Bridgewater State Hospital faces surprise survey over patient safety concerns

Patient Safety Monitor Insider

June 11, 2014

Prompted by patient safety concerns, The Joint Commission conducted a surprise survey last month of a Massachusetts medium-security prison housing about 280 men involved with the criminal justice system who are diagnosed as mentally ill, according to a report in the Boston Globe.
Details of the May 30 inspection at Bridgewater State Hospital were not released, but the accreditor generally does not conduct such surveys unless there are serious allegations or concerns of patient safety at the hospital, the report said. Bridgewater has 45 days to address the survey’s findings or risk losing its accreditation.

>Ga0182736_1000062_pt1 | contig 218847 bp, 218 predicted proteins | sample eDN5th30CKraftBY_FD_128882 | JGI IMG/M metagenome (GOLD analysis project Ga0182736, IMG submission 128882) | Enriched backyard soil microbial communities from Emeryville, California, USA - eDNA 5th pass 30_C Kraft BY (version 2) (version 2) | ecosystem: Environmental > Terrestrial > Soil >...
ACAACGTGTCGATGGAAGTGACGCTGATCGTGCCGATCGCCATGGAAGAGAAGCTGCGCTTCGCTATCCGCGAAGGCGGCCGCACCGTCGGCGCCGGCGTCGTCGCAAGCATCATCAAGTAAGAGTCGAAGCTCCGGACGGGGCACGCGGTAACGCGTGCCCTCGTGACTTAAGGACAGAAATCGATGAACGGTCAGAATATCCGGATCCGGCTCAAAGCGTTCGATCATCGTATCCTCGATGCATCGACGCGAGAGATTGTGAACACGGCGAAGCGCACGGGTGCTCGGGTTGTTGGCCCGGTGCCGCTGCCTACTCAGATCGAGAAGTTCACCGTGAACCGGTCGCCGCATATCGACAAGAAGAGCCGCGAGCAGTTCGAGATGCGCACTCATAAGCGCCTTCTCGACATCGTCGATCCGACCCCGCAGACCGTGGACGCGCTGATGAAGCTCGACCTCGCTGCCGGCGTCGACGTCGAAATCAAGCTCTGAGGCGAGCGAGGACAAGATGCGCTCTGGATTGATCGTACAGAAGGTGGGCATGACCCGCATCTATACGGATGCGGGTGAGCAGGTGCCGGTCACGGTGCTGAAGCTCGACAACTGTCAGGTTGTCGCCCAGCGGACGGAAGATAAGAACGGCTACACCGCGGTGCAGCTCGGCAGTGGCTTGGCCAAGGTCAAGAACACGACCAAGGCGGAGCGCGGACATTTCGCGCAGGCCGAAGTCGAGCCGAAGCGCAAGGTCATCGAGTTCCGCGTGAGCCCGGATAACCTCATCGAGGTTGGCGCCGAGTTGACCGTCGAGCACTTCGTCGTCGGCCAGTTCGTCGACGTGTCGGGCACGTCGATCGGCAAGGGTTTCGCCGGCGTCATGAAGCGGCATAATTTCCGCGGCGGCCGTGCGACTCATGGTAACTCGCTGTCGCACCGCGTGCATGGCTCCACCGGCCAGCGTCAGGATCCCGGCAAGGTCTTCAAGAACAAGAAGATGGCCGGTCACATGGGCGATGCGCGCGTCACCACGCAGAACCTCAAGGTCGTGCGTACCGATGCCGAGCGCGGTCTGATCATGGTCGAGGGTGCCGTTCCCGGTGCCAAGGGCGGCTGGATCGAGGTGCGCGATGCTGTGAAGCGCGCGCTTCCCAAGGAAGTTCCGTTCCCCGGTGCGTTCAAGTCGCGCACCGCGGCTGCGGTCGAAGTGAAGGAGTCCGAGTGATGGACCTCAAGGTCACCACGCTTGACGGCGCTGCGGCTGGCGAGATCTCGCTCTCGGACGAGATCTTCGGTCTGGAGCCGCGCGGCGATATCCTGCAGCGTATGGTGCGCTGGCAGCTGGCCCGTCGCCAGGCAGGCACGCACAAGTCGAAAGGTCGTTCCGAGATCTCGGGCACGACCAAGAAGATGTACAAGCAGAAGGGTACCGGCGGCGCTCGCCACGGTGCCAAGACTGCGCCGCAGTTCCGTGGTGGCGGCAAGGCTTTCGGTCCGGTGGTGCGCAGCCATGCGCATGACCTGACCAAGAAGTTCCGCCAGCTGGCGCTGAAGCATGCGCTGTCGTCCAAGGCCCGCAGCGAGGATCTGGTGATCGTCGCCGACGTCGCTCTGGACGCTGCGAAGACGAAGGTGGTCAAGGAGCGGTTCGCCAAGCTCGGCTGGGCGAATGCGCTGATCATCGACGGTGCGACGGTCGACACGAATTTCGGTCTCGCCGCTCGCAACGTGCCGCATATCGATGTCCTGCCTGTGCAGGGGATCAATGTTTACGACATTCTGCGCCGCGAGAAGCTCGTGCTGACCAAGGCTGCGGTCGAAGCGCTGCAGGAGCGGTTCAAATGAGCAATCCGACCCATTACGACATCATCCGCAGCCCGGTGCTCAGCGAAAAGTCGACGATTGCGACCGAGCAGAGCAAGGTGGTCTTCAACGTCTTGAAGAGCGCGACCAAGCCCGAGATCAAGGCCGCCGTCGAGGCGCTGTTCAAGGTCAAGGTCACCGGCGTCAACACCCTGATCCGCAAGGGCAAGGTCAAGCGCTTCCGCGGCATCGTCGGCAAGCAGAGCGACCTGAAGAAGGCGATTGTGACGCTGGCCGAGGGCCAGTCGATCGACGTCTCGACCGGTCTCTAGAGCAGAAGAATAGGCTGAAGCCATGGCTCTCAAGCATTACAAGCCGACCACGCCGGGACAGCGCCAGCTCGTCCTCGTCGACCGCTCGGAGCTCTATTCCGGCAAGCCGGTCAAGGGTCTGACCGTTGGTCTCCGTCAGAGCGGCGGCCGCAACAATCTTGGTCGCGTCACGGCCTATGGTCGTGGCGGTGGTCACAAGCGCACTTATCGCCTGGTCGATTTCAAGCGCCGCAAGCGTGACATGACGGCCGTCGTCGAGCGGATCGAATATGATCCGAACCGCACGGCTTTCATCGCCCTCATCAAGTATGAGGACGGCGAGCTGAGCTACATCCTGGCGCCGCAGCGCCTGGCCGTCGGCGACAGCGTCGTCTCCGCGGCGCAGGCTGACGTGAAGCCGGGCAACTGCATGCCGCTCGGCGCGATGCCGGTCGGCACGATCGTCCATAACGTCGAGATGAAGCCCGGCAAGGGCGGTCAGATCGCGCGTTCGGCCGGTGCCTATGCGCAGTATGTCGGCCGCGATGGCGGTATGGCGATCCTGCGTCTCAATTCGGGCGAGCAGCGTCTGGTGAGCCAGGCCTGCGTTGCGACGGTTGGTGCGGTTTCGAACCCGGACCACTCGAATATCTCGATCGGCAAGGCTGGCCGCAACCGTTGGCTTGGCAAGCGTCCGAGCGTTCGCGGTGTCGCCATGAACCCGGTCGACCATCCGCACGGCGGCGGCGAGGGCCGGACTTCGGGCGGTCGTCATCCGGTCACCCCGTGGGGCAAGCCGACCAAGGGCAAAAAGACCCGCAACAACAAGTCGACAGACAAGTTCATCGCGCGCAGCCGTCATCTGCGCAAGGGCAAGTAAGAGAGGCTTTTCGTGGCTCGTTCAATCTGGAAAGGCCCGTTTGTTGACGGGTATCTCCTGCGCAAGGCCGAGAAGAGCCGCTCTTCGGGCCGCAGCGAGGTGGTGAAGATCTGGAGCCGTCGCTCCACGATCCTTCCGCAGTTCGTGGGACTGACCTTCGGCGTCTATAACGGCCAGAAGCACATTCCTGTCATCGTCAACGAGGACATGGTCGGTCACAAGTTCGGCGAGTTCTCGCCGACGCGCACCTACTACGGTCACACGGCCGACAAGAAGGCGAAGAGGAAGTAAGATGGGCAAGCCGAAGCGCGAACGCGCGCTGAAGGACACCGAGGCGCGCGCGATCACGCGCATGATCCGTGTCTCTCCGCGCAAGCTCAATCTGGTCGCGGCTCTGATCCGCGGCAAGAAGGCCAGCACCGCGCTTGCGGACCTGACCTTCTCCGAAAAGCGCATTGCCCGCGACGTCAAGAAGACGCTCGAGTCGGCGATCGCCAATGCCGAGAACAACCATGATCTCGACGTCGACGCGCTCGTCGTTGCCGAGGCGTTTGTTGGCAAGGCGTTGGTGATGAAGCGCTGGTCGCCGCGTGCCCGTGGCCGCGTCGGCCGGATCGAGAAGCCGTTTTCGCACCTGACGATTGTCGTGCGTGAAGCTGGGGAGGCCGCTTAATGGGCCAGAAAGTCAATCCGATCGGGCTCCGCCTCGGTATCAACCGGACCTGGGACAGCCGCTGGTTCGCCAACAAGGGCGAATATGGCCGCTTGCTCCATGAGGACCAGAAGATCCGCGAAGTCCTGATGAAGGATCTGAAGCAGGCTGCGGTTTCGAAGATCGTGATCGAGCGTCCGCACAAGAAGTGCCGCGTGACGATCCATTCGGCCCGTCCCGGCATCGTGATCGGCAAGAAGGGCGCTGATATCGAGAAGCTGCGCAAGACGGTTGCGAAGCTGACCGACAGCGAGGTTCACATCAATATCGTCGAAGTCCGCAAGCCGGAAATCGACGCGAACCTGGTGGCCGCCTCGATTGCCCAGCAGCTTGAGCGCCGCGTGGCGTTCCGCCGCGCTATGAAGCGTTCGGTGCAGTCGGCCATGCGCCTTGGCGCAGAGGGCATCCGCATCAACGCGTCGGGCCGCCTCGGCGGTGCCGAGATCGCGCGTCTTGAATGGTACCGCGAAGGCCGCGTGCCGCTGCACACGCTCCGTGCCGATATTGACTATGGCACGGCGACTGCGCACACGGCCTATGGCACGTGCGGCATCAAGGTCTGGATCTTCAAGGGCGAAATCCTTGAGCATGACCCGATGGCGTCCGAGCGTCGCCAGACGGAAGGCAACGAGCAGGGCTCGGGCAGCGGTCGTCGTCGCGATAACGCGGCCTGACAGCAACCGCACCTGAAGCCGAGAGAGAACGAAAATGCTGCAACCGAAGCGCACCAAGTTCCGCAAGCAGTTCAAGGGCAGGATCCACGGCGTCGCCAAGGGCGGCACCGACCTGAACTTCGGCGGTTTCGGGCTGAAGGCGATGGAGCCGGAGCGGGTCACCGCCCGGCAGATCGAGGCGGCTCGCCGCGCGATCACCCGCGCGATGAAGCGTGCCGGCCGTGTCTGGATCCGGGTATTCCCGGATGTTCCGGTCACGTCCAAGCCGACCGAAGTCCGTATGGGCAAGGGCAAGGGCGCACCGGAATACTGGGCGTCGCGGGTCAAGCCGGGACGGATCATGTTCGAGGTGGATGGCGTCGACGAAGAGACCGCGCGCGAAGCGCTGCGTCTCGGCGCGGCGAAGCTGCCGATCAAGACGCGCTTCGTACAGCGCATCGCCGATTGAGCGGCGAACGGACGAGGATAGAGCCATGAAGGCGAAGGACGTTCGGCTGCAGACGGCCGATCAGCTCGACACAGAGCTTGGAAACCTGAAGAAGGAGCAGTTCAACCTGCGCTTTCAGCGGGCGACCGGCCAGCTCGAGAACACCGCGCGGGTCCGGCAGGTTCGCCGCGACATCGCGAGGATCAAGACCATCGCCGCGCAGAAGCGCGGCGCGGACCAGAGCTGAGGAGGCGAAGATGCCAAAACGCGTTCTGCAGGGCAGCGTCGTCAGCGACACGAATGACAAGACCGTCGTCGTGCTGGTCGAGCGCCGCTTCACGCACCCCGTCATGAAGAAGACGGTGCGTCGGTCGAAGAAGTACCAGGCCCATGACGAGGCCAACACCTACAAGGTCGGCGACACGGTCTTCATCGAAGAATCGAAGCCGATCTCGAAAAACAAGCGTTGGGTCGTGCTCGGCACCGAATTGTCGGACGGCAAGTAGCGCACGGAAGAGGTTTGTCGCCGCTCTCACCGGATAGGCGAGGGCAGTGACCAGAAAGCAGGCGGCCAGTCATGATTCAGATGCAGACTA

Reports in the Globe have reported that clinicians and guards at the prison have routinely used seclusion and restraints to control patients diagnosed as severely mentally ill, often in violation of state law, regulations, and the hospital’s own policies. In at least one case, these procedures have been blamed for a patient death, the report said. In addition, an investigation found that the use of seclusion and restraints climbed 27% through the end of 2013, the report said.
According to the Globe’s report, The Joint Commission allows the use of seclusion and restraints only if there is an immediate risk to the patient, and then only if there is an imminent risk to the patient harming themselves or others